Is mobile merchant payments the next major battleground for digital financial services (DFS) providers? As the debate rages on in the United States over whether Apple Pay will change everything or flop like countless mobile payments efforts before it, merchant payments have emerged as an increasingly hot topic in developing countries as well. And whereas the American products have to contend with an already well-entrenched electronic retail payment instrument—cards—mobile wallets in developing markets have the potential for becoming the first one to be adopted on large scale.
Providers of digital financial services have any number of reasons to want to pursue mobile payments. Aside from a general desire to add use cases to their products in order to strengthen customer engagement and encourage users to keep their money electronic rather than cash out, perhaps chief among them is the realization that person-to-person (P2P) and bill pay will for most customers only ever account for a few transactions per month and a tiny fraction of cash use. The real volumes are in everyday payments—notably retail and transport payments—which are nearly all conducted in cash.
Given the size of this market and the seeming inevitability that it will go electronic sooner or later, this presents an enticing opportunity—not least for MNOs looking to diversify away from a reliance on declining voice revenues. At the same time, reducing people’s use of cash would mean providers of digital financial services may finally be able to start scaling back the costly agent networks whose main purpose is being a bridge between physical and electronic money (though the other functions of these agents, e.g. over-the-counter transactions, may endure in some form).
Strong motivations notwithstanding, providers will still need to successfully manage significant challenges on both demand and supply sides in making this happen. Payments are a two-sided market: on one side, there are consumers who choose from a range of payment instruments; on the other, merchants who choose which payment instruments to accept. Neither half of the market can stand on its own. When a new type of instrument is introduced, success requires developing both sides in tandem and payment providers face a dilemma: without a large number of merchants that accept it, customers will not be interested in signing up; but without a large number of customers that want to pay with it, merchants will not be interested in accepting it (and certainly not if they have to pay for the privilege).
This challenge is familiar to most providers of digital financial services from establishing their agent networks, since the same principle applies. However, merchant payments are proving more challenging, since cash is harder to compete with when it comes to retail payments rather than the money transfer proposition that has been at the heart of virtually all early mobile wallet plays. In essence, cash in retail works pretty well for both customers and merchants. And while people familiar with digital payments can see a number of advantages over cash, neither merchants nor customers are going to be easy to convince about this: behavioral inertia is significant. As has been evidenced by years of attempts at Near Field Communications (NFC) enabled merchant payments in the United States, if there’s not a clear value proposition felt on both sides of the market then payment providers can huff and puff all they want—it won’t happen.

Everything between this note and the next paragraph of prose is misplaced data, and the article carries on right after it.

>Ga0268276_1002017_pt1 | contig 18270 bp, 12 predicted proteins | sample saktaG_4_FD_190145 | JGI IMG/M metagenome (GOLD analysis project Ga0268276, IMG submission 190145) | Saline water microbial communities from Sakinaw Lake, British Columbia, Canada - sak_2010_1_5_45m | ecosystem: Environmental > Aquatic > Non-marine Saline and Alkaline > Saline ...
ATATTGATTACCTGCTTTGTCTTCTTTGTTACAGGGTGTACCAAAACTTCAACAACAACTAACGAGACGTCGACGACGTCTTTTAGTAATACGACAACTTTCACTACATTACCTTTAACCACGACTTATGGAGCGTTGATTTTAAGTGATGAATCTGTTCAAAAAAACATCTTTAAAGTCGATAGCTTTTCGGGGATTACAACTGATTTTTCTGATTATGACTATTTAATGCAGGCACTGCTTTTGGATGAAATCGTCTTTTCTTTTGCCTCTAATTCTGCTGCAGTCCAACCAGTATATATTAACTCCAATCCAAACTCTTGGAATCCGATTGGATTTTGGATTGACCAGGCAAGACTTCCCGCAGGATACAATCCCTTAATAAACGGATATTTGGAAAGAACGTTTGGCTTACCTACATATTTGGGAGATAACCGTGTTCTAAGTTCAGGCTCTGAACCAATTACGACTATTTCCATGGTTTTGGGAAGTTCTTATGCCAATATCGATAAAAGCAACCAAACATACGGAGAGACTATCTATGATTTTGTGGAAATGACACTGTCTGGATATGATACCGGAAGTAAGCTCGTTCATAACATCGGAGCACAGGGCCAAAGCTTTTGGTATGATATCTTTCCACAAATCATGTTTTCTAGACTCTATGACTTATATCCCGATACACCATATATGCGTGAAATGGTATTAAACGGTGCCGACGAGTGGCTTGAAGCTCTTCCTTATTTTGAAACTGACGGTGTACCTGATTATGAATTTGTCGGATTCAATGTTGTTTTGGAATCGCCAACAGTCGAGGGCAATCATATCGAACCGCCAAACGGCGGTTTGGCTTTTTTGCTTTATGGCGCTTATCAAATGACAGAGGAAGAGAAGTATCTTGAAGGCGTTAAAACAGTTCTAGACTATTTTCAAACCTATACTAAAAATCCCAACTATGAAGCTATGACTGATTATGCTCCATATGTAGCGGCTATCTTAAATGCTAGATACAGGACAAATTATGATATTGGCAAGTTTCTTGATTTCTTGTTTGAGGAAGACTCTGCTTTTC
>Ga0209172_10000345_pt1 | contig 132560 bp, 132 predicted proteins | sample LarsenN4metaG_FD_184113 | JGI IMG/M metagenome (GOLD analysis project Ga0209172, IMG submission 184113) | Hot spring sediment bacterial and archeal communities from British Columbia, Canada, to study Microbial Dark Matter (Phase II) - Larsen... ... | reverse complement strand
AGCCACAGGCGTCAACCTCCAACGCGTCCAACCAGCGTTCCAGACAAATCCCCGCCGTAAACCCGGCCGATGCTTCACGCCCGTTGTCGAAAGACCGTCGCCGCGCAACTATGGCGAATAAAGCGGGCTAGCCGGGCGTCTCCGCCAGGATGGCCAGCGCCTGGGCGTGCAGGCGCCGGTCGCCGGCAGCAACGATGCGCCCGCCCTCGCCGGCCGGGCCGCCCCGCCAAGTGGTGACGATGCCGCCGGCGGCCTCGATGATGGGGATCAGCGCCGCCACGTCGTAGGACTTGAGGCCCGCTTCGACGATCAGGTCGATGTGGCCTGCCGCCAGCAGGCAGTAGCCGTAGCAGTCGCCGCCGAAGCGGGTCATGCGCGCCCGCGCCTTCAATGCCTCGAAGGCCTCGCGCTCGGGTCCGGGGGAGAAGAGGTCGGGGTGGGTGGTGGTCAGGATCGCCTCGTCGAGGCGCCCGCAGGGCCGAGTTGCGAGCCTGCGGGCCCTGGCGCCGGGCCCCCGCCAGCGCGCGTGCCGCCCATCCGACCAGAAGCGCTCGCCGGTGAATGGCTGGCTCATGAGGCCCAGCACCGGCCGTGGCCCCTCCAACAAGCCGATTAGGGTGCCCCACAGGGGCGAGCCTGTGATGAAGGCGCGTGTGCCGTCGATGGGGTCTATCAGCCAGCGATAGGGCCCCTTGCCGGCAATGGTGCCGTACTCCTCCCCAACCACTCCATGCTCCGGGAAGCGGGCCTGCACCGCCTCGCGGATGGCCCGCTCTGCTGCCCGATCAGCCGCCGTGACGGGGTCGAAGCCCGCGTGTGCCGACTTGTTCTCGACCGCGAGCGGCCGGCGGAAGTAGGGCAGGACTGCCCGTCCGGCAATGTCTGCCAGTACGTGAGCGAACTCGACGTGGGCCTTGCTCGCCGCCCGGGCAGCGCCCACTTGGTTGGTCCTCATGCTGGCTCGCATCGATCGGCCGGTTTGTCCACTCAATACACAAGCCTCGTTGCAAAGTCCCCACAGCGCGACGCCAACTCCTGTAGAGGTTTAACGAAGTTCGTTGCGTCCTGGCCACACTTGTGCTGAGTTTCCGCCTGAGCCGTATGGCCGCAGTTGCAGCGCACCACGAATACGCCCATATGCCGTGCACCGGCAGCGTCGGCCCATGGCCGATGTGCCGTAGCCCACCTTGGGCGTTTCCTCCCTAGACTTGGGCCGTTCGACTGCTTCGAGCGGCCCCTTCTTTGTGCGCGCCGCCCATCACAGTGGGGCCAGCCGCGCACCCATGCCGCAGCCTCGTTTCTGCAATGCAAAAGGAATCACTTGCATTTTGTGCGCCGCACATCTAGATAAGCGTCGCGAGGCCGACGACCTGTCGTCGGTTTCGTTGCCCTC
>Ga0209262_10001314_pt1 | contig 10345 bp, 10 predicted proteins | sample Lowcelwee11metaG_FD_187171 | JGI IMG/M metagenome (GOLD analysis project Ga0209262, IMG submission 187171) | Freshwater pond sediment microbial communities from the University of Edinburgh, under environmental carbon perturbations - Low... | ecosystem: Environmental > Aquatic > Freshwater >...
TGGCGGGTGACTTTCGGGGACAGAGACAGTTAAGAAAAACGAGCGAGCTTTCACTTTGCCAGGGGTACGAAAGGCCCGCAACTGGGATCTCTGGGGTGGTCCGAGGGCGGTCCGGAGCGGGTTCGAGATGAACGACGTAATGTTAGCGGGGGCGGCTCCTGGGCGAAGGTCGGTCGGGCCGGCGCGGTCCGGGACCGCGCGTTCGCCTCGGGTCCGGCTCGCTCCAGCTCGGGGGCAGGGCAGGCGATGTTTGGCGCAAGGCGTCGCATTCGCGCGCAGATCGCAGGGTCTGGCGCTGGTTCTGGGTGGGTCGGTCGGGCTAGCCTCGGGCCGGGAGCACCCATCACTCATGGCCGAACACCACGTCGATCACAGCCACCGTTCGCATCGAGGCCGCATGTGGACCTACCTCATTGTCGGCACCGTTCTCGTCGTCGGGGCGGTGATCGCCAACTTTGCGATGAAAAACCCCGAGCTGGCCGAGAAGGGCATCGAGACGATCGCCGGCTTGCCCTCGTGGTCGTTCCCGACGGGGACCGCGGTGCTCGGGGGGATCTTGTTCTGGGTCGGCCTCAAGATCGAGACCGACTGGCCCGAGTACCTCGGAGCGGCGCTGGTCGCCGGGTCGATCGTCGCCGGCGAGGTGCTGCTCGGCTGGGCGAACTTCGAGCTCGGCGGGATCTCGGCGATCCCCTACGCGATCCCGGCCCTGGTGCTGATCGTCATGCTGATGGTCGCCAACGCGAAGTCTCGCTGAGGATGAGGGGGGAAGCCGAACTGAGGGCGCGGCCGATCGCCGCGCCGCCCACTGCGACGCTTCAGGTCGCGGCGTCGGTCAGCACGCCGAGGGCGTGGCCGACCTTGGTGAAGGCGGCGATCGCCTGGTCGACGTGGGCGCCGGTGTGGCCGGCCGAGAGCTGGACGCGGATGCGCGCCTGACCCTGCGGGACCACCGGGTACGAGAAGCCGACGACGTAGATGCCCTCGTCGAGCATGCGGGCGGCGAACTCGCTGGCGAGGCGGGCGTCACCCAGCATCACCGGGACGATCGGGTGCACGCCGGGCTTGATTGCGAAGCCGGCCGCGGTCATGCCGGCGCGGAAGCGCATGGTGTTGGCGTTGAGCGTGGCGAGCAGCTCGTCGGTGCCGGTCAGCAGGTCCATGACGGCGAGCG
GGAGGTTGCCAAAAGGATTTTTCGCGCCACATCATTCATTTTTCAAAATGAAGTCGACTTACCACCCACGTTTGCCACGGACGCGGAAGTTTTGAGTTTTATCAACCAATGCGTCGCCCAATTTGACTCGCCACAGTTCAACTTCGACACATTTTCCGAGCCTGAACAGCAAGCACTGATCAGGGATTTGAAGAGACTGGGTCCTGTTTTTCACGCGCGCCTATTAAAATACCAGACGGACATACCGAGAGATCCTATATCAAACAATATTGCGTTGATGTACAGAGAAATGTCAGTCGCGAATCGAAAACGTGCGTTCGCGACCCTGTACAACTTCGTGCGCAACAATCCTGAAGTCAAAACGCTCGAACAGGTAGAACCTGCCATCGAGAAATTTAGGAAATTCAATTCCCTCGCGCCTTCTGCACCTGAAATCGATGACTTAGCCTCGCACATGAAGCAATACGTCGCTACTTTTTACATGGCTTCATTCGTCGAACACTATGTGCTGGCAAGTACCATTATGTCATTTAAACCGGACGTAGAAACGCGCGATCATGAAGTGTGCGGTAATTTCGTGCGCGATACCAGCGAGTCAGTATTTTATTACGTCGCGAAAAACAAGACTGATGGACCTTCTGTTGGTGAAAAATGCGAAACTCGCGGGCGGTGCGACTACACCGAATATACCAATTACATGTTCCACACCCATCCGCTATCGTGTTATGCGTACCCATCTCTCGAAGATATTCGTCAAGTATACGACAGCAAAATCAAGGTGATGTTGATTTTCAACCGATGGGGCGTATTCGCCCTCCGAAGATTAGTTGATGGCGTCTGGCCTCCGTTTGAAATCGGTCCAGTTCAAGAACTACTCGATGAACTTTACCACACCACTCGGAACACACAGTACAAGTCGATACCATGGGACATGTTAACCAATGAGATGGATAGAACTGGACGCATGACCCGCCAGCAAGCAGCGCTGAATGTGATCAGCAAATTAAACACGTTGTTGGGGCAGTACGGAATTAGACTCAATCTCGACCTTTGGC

Thus in order to take off, mobile payments offerings need to not only be as good as cash, but decidedly better in at least one respect (and preferably more than one). It will also require savvy decisions by providers on merchant acquisition strategy, pricing models and how to incent both retailers and their customers to forego the coins in their pocket and reach for their phone instead. Both lessons from and implications for the existing agent networks will need to be better understood.
This blog series will start to explore many of these elements, examining the issues, reflecting on the main questions and providing some new evidence to give an overview of the state of the space.
This topic is even more critical in LATAM countries because of a greater penetration that cards have had. How to transform the value proposition and make it worth while to accept digital payments is already a headache for various projects in the region. Not to mention the issue regarding taxes......digital payments make all sales more traceable, an issue which tax regulators and financial regulators will need to deal with in order to promote digital payments.